Merit defines who is allowed to participate at various levels within a project community. Users help a project over time, and existing Committers Vote to invite the user to become a committer. Committers are allowed write access to the project’s source code, allowing them to improve the project. Strong communities rely on Openness in their work, usually on public Mailing Lists, to be able to recognize merit. Merit accrues to individuals regardless of affiliations, and typically does not expire.
Merit accrues to Individuals through their visible and productive work within a community. To put it another way, merit is the invisible currency that you gain by contributing useful work to the project. There are a number of common aspects to merit as it’s recognized within The Apache Way, the most important one is its recognition by the community. You don’t gain merit by simply doing a lot of work; you gain merit by doing things the community values.
- Merit is measured by the community. In a general way, it’s the community’s perception of your value to the project. Different communities have different measurements of value, both in terms of what’s important to do, how it’s important to act, and in particular where the bar is to get recognized.
- Merit can and cannot be measured. The concept of merit – or useful work – within technical communities does allow for some measurements. The code you contribute compiles, or it does not; it meets the spec, or it fails the tests; it performs a function that the community values, or it does something silly. This technical aspect is a key difference to the term “merit” as it’s used in The Apache Way than it often is used in other social or political areas.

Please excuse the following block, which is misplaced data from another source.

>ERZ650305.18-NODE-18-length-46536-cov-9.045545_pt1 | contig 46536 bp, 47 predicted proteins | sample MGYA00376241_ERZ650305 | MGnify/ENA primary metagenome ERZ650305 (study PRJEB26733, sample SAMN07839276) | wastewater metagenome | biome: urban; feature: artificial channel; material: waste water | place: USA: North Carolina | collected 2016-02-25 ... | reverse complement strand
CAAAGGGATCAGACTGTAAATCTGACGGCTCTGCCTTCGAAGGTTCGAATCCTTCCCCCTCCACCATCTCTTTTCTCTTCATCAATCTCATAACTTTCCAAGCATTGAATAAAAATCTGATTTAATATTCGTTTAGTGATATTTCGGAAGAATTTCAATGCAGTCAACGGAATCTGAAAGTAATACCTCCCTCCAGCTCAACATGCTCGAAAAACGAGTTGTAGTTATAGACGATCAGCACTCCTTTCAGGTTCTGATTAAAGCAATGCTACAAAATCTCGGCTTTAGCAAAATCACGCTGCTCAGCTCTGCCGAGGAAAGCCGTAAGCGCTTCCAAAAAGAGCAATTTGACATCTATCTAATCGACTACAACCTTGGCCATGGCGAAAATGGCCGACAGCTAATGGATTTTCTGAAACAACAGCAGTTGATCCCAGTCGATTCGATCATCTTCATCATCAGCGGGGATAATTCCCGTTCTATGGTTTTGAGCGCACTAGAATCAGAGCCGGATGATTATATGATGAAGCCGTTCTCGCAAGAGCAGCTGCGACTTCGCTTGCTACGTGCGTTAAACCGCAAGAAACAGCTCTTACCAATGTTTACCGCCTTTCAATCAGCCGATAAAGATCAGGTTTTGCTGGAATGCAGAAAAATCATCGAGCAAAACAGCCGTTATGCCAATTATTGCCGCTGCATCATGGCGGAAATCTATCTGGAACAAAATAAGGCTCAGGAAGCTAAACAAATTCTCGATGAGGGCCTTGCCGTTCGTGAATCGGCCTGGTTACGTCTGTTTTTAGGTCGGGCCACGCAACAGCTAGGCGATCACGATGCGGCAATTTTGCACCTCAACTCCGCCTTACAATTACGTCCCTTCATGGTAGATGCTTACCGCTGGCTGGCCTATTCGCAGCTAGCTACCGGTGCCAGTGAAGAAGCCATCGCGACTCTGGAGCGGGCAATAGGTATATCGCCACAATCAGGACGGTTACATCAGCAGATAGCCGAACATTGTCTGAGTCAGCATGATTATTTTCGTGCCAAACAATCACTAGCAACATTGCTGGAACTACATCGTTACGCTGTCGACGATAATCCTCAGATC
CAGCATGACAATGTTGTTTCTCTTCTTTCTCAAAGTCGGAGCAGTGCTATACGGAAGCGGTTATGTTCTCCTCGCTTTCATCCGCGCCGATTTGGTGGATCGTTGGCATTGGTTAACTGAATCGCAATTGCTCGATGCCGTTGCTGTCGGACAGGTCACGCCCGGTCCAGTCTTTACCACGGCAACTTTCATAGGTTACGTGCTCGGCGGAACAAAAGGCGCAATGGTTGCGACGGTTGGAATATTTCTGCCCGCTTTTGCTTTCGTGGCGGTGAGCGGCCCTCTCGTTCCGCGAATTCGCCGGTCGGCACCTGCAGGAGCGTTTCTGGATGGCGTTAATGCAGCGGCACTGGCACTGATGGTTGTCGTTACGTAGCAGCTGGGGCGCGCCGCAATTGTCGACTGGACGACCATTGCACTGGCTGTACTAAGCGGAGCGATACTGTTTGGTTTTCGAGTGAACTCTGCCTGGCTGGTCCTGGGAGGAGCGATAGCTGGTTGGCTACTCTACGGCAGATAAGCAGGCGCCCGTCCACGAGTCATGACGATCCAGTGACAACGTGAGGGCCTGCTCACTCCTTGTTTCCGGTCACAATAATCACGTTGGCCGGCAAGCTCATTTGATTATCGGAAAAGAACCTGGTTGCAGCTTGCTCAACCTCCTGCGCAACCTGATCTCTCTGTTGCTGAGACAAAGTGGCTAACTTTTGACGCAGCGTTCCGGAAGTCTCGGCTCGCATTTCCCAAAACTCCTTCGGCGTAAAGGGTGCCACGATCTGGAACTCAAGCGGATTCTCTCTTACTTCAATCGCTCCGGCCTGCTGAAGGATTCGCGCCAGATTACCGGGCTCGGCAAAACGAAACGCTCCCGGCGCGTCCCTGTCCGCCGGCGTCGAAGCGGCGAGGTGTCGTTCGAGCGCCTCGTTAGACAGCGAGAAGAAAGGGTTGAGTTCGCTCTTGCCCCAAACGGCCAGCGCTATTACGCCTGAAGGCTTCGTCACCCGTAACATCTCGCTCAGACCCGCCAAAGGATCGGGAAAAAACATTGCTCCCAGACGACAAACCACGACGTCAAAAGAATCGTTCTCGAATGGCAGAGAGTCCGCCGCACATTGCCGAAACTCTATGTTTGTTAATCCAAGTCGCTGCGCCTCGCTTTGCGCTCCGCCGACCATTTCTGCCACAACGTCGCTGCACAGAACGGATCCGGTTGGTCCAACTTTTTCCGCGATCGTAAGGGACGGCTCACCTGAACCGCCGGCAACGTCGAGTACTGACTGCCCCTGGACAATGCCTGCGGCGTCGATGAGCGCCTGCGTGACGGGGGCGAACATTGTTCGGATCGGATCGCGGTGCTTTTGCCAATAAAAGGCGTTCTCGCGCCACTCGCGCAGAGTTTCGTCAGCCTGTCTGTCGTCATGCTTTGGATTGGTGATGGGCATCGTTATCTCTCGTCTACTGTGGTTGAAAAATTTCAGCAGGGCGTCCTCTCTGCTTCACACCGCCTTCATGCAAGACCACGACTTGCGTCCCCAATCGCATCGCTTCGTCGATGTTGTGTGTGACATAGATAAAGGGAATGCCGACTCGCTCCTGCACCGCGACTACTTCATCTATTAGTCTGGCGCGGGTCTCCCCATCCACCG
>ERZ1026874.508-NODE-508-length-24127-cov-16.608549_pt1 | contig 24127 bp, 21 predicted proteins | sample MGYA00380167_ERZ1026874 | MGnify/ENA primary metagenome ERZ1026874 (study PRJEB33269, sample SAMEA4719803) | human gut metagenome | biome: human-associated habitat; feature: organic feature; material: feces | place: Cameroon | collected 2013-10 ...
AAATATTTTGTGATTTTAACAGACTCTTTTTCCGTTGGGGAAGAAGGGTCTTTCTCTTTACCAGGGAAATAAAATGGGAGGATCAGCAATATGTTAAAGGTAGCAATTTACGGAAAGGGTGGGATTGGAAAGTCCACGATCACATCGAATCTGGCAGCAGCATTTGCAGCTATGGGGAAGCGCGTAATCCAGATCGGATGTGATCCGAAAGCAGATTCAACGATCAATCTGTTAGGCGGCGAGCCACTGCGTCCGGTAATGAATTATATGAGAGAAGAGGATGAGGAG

- Merit accrues to individuals. It doesn’t matter who you work for, or why you’re contributing. The merit accrues to you as a person, regardless of the Hats you may wear.
- Merit is not transitive. Your co-workers contributing to the same community do not share in your merit. Your company is not necessarily recognized for either the number of projects contributed to nor the number of developers assigned to work on projects.
- Merit is not transferable. The merit gained in one community is not necessarily valued in another community. Web Services experts should not expect to immediately gain a vote in the SpamAssassin community. Likewise, the bar for significant recognition varies significantly between different communities.
- Merit does not expire. It may get dusty if you stop participation for a while, but you still typically keep your recognition within the community if you come back later.
- Merit can be lost through harmful actions within the community, and in some cases through harmful or distrustful actions elsewhere.
- Merit is not just for code. Most communities value documentation, website, infrastructure, and mailing list help as well as code or bug report contributions.
The most obvious reward for your merit is being voted in to be a committer within a specific community. The merit level to become a committer varies from community to community; it can span anything from a handful of useful patches and helpful questions on a mailing list, to several months of sustained hard work on the code, mailing lists, or website.
How ASF Projects Recognize Merit
Within the ASF, most projects have fairly similar processes for actually recognizing merit. The specific processes are specific to the ASF, but in many cases are echoed in other open source projects as well.
Committers have write access to their project’s code repository. This means they may directly contribute to the project’s code, website, and other materials. Committers who continue to show merit may be recognized by voting them onto the Project Management Committee (PMC). PMC members have binding votes on the strategic direction of the project, and on making formal releases. One PMC member is typically voted in by the community to become the chair of the PMC, and with that comes the role of Vice President of that particular project.
Note that within the ASF, voting in committers is done solely by each project’s PMC individually; they act independently in this respect. When voting individuals onto the PMC itself, the Board of Directors of the ASF exercises oversight, and approves all PMC changes by a simple ‘ACK’ email. The Board also specifically passes resolutions at monthly meetings to appoint, remove, or change Vice Presidents of Apache projects.